For seven decades, the woolsack was front-and-centre during Canada’s opening of Parliament ceremonies in the Senate — a symbol of the Red Chamber’s connections to the judiciary, the Crown and the welfare of the nation. Ironically, it was in part because of a senator that the woolsack was retired and now resides in a warehouse in Gatineau, Que.
Nowadays, if you watch a broadcast of the opening of Parliament, you’ll catch a glimpse of Canada’s nine Supreme Court judges occupying proper seats in the Senate Chamber’s centre aisle. They face the dais from which the governor general — and, on occasion, the Queen — reads the Speech from the Throne.
But until 1949, the seven judges who made up the Supreme Court sat on a large stuffed cushion: the woolsack. It was, by any standard, an unconventional piece of furniture — hard, lumpy and worn, with a rudimentary backrest, no armrests and no legs.
The practice of Canada’s Supreme Court judges sitting in the Senate for the opening of Parliament is rooted in British parliamentary tradition. There, judges appointed to the United Kingdom’s House of Lords formed a committee that served until 2009 as the country’s court of final appeal — its de facto Supreme Court.
At the British Parliament in Westminster, two woolsacks remain: one for the Lord Speaker (the equivalent of Canada’s Senate Speaker) and one, known as the Judges’ Woolsack, for the Law Lords.
The use of a woolsack dates back centuries.
King Edward III, who reigned in the 1300s and presided over the separation of the House of Lords and the House of Commons, decreed that his chief minister, the Lord Chancellor, should sit on a wool bale when Parliament was in session. This was not a snub — it symbolized how important the wool trade was to England’s economy in the Middle Ages.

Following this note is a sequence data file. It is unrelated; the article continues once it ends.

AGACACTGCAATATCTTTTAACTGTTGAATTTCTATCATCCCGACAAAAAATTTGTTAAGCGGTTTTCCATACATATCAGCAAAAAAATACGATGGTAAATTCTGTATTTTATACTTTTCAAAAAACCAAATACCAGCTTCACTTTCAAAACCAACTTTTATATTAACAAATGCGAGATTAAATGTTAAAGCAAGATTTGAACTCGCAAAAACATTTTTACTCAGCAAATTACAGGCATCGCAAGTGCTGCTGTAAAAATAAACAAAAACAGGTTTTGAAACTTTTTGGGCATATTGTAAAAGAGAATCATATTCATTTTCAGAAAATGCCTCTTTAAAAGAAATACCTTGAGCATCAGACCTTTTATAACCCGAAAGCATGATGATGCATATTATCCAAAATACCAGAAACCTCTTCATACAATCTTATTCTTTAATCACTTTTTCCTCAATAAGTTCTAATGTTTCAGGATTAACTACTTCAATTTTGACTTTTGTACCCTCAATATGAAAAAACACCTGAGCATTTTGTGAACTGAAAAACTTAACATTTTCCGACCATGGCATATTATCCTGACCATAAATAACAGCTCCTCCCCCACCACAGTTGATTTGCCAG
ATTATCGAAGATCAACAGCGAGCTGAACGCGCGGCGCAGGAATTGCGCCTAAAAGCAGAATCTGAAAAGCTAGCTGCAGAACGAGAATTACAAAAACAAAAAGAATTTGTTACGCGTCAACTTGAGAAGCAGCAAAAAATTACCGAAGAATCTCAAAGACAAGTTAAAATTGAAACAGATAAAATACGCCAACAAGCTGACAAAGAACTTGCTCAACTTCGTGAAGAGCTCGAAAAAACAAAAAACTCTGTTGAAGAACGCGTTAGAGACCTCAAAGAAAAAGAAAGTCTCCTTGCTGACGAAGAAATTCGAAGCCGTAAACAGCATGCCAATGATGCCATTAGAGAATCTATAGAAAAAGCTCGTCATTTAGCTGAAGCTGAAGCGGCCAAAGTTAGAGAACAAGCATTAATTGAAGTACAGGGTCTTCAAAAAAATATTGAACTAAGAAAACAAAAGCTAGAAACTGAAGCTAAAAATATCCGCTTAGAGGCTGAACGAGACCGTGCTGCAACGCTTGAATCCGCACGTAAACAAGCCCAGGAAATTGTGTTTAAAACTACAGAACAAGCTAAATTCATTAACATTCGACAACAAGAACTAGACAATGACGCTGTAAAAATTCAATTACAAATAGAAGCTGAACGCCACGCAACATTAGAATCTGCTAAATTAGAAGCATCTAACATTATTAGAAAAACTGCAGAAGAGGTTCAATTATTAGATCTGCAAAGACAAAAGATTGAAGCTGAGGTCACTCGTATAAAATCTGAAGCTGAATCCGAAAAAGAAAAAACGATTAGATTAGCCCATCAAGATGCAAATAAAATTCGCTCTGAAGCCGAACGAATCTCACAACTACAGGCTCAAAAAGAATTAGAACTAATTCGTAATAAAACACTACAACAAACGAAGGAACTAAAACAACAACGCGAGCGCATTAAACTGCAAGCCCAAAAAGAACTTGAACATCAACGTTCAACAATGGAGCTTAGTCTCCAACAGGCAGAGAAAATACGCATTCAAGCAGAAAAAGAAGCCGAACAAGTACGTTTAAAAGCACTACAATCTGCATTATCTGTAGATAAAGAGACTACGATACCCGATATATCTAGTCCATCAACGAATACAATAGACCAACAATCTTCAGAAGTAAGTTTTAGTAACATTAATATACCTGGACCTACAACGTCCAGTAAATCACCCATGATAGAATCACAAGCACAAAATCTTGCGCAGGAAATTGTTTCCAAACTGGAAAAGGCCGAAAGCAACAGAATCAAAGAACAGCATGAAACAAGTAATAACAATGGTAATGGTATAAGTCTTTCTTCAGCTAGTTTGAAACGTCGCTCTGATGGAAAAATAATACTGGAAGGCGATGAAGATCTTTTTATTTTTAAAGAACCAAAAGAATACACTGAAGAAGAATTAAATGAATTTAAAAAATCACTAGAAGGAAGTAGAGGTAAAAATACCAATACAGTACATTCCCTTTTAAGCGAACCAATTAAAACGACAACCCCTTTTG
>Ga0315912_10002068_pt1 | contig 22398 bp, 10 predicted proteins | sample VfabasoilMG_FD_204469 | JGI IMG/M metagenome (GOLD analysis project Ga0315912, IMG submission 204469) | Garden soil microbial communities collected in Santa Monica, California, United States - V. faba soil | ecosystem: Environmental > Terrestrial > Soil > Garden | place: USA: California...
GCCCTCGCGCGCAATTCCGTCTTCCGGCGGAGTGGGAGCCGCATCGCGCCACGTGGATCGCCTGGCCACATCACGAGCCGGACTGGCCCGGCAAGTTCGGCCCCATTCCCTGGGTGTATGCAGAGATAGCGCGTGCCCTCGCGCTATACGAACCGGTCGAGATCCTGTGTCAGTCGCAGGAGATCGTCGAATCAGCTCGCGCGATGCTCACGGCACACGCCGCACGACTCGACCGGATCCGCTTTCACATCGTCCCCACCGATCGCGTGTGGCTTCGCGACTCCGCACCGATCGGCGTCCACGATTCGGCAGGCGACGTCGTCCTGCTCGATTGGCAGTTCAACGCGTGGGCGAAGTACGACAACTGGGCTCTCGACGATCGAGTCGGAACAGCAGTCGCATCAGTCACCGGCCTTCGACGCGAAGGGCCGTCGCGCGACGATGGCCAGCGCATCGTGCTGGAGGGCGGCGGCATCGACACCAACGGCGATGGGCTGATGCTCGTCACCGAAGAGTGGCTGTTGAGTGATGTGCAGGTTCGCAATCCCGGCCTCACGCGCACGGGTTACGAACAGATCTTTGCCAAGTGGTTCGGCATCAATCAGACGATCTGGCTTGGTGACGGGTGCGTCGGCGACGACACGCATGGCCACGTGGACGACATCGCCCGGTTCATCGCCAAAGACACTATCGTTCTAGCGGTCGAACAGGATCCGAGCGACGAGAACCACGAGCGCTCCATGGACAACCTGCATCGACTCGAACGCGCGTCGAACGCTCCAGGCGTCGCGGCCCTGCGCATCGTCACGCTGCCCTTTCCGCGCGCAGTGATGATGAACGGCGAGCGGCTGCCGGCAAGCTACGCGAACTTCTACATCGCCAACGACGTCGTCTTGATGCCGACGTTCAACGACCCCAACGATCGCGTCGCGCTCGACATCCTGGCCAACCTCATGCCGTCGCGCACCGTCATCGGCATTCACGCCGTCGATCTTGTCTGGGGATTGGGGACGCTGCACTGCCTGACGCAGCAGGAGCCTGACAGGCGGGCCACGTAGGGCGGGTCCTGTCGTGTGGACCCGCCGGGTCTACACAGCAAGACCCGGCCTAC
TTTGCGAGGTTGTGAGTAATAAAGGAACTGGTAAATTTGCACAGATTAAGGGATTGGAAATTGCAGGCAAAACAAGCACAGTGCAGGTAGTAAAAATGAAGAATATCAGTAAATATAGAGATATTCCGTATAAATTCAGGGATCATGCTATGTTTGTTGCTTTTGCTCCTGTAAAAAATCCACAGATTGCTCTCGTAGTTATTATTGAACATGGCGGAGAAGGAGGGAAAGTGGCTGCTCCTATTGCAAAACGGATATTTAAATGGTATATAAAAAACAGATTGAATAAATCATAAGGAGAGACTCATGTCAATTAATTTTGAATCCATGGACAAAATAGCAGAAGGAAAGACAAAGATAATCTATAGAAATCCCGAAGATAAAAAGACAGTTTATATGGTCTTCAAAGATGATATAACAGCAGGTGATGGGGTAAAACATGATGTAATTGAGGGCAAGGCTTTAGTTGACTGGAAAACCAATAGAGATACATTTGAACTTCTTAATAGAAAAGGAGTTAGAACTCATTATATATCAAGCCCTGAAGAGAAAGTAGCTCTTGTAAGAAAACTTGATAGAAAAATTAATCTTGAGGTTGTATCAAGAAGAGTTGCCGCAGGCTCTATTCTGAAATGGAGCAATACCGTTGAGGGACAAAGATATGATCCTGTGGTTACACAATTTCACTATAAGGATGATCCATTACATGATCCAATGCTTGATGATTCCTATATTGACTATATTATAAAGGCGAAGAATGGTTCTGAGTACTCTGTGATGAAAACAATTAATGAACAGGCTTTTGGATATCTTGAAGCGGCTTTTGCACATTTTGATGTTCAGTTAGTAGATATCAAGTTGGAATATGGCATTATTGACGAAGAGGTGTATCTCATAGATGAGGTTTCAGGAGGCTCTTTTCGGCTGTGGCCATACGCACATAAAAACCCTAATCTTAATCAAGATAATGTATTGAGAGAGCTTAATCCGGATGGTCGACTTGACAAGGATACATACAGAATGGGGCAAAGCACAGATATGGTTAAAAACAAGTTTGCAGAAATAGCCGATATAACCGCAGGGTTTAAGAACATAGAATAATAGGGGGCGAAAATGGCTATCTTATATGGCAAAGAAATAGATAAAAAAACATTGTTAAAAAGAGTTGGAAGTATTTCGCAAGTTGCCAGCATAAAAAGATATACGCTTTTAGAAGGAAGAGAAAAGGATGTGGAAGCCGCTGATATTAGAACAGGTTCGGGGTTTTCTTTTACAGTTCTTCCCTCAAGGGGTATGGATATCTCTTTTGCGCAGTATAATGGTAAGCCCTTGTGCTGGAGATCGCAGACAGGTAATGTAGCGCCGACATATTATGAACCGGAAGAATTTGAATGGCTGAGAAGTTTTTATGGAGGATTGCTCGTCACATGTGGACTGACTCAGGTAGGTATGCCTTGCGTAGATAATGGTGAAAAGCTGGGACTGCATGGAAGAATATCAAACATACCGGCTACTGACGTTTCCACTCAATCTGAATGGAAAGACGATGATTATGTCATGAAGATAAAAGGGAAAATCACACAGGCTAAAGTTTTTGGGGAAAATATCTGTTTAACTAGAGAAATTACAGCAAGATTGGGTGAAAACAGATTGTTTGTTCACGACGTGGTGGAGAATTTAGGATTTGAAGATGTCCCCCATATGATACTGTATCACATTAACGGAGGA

In the following centuries, Parliament grew to represent a broader swath of Britain’s population and judges joined its ranks. To demonstrate that they remained impartial, they took their seats on a woolsack in the centre of the House of Lords, rather than on the party benches to the left and right.
The Senate’s woolsack served its own symbolic role for decades but, by the time Canada was emerging from the Second World War, it had outlived its usefulness. The expanding authority of Canada’s Supreme Court played a part, as did a concerted campaign by a determined parliamentarian.
The Supreme Court was granted new powers in 1949. From its inception in 1875, it had served as the highest appeals court in Canada but its decisions could still be appealed to the Judicial Committee of the Privy Council in Britain (which famously declared women to be “persons” in 1929). In 1949, the Supreme Court became the court of last resort in Canada, severing Canada’s last formal ties to Britain’s House of Lords.
At the same time, Quebec MP Jean-François Pouliot — who later became a senator — spearheaded a campaign to abolish the woolsack.
Mr. Pouliot, a renowned wit and compelling orator, described the woolsack as a relic of medieval England with diminishing relevance to Canada.
Its awkward design, he argued, forced the judges to sprawl “like urchins.”
“The first thing to do, as soon as this bill respecting the Supreme Court as a final tribunal is passed,” he said in the House of Commons in 1949, “is to dispense with the woolsack.”
Seven years later, as a senator, he declared the woolsack “a thing of the past.”
“It would have to vanish as soon as appeals to the Privy Council from Canada were no longer heard and the Supreme Court became our final tribunal. The thing was done; and I am told that the woolsack is now kept in the dusty attic of this chamber, where it is slowly being eaten by moths.”
Mr. Pouliot may have been misinformed. The woolsack — very much uneaten — is in the capable hands of the Senate Heritage and Curatorial Services team, which recently uncovered a century-old secret in the Senate Seniority Board. The final fate of the woolsack, however, remains to be seen.
The fate of judicial posteriors is much less in doubt.
The opening of Parliament in 1953 boasted the country’s first Canadian-born governor general, Vincent Massey, and a newly independent Supreme Court. Newsreel cameras panned over nine Supreme Court judges sitting comfortably on conventional hard-backed chairs.
Mr. Pouliot must have been relieved.
So, likely, were the judges.
Governor General Lord Tweedsmuir reads the Speech from the Throne during the opening of the third session of Canada’s 18th Parliament in 1938. Directly in front of him, Canada’s Supreme Court judges sit on the woolsack. (Library and Archives Canada)During the opening of the 22nd Parliament in 1953, an expanded roster of nine Supreme Court judges sat on hard-backed chairs. (Library and Archives Canada)